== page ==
Tom Milne

(Contemporary Literary Criticism)

Young Frankenstein begins on a dark and stormy night, with the camera panning lovingly over a torchlit courtyard, zooming slowly in to a dusty window, and dissolving as the clock strikes midnight into a caressing inspection of the Gothic inscription on a coffin reposing within a dank and doomladen crypt. A brilliant pastiche of the horror film's studied quest for atmospherics, the sequence suggests not only that Mel Brooks has added some sort of cinematic style to his bag of tricks, but that he knows his genre and intends to stick to it. An illusion that is dashed all too soon … as one discovers that anything goes even more frantically than it did in Blazing Saddles…. [All] too often Brooks resorts...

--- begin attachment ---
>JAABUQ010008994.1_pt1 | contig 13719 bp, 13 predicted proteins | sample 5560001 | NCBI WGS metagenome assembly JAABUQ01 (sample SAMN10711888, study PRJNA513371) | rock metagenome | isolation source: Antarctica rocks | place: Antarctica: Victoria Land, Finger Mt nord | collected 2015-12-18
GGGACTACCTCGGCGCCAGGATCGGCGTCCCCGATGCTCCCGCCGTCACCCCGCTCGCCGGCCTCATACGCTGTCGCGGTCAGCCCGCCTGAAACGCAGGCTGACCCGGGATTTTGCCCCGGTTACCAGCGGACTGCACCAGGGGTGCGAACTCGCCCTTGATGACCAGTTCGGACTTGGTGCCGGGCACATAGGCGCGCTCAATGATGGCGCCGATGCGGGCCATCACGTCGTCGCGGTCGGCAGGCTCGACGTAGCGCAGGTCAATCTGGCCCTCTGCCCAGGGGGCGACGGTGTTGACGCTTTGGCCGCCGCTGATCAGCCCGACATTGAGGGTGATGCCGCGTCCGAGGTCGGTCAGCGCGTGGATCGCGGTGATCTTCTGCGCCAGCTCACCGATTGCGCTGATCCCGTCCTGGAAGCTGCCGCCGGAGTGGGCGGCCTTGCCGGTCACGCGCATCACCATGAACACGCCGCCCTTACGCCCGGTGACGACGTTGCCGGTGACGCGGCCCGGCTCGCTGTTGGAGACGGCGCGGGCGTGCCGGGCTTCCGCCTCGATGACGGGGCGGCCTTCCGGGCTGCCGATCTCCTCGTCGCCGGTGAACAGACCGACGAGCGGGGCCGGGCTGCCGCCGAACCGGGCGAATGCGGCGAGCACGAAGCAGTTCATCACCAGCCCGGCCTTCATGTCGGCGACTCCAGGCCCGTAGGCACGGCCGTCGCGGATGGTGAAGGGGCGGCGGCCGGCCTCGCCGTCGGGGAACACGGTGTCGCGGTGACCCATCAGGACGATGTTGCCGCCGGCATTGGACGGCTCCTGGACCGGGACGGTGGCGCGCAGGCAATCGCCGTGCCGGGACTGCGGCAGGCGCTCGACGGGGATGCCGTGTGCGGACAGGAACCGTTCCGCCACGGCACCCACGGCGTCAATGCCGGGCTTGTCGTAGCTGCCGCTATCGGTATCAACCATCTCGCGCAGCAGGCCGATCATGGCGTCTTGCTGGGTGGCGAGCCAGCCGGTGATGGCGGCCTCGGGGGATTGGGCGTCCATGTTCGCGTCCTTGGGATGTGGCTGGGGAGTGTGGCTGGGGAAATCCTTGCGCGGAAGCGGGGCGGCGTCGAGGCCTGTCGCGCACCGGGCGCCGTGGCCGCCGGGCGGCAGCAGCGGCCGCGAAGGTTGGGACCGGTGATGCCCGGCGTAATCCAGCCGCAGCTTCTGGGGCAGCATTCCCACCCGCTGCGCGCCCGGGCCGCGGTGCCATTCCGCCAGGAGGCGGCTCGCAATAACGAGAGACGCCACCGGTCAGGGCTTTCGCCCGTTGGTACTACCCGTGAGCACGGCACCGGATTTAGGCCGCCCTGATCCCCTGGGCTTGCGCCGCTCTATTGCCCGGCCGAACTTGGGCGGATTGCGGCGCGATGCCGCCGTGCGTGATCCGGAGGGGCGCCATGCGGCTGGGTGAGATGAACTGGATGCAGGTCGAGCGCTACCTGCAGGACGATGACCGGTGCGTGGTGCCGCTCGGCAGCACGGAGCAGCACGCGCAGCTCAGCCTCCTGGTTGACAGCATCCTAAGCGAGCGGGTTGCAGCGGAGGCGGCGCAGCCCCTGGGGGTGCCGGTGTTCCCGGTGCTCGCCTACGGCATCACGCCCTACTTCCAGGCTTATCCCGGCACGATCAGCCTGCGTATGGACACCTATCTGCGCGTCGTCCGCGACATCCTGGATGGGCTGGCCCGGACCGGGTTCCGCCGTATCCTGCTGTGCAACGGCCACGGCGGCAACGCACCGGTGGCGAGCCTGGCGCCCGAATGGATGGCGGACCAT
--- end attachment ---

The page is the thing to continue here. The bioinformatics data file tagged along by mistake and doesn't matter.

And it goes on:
(The entire section is 446 words.)